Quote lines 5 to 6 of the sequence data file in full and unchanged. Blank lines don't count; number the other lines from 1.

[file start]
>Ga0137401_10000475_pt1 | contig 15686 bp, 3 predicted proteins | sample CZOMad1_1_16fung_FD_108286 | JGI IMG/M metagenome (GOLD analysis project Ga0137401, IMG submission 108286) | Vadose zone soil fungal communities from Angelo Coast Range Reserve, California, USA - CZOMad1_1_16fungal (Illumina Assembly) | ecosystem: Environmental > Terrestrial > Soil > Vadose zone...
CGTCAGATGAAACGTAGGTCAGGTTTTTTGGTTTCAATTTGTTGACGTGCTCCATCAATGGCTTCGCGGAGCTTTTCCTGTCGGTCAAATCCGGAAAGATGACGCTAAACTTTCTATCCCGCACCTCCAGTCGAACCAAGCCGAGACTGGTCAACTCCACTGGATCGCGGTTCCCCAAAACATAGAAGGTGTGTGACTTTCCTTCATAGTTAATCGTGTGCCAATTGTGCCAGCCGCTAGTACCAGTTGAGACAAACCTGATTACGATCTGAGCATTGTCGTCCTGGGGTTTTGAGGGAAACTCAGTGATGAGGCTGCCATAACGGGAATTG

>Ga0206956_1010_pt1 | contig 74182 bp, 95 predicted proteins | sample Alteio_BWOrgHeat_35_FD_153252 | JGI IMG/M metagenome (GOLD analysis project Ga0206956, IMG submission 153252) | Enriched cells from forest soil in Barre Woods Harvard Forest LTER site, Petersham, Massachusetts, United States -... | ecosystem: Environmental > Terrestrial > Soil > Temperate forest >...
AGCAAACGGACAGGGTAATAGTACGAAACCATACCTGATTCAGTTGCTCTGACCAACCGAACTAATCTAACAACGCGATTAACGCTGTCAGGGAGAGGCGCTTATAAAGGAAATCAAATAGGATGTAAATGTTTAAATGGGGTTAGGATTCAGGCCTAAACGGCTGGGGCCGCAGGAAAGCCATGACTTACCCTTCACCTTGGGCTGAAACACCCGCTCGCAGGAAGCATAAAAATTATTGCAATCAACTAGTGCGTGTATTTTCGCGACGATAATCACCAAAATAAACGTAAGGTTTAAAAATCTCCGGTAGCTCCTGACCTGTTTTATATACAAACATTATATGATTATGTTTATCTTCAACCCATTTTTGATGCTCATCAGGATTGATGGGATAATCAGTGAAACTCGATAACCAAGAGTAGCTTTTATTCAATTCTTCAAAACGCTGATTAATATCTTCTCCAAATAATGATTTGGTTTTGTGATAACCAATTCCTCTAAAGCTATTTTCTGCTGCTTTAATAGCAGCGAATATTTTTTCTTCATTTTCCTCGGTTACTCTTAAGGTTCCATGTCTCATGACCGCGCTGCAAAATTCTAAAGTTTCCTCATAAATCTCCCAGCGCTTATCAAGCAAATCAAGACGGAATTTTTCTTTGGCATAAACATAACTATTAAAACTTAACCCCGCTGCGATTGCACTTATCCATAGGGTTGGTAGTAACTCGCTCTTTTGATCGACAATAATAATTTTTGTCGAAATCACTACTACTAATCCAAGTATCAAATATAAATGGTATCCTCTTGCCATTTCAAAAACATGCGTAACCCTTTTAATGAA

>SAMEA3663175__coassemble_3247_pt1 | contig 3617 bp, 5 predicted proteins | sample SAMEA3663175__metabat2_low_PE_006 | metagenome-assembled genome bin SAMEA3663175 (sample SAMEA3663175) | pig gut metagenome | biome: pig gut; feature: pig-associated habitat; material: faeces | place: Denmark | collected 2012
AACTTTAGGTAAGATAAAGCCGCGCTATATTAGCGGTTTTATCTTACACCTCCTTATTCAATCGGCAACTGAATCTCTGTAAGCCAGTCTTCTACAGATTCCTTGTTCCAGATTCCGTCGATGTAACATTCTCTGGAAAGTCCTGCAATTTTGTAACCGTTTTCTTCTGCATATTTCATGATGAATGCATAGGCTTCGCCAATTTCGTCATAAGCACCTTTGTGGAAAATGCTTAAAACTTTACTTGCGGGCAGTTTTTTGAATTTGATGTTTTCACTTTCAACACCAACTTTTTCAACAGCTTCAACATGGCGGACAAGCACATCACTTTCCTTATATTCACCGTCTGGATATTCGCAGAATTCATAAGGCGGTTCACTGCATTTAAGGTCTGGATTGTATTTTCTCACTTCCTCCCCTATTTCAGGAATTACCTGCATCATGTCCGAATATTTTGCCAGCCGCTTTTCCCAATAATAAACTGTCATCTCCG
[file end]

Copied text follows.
>SAMEA3663175__coassemble_3247_pt1 | contig 3617 bp, 5 predicted proteins | sample SAMEA3663175__metabat2_low_PE_006 | metagenome-assembled genome bin SAMEA3663175 (sample SAMEA3663175) | pig gut metagenome | biome: pig gut; feature: pig-associated habitat; material: faeces | place: Denmark | collected 2012
AACTTTAGGTAAGATAAAGCCGCGCTATATTAGCGGTTTTATCTTACACCTCCTTATTCAATCGGCAACTGAATCTCTGTAAGCCAGTCTTCTACAGATTCCTTGTTCCAGATTCCGTCGATGTAACATTCTCTGGAAAGTCCTGCAATTTTGTAACCGTTTTCTTCTGCATATTTCATGATGAATGCATAGGCTTCGCCAATTTCGTCATAAGCACCTTTGTGGAAAATGCTTAAAACTTTACTTGCGGGCAGTTTTTTGAATTTGATGTTTTCACTTTCAACACCAACTTTTTCAACAGCTTCAACATGGCGGACAAGCACATCACTTTCCTTATATTCACCGTCTGGATATTCGCAGAATTCATAAGGCGGTTCACTGCATTTAAGGTCTGGATTGTATTTTCTCACTTCCTCCCCTATTTCAGGAATTACCTGCATCATGTCCGAATATTTTGCCAGCCGCTTTTCCCAATAATAAACTGTCATCTCCG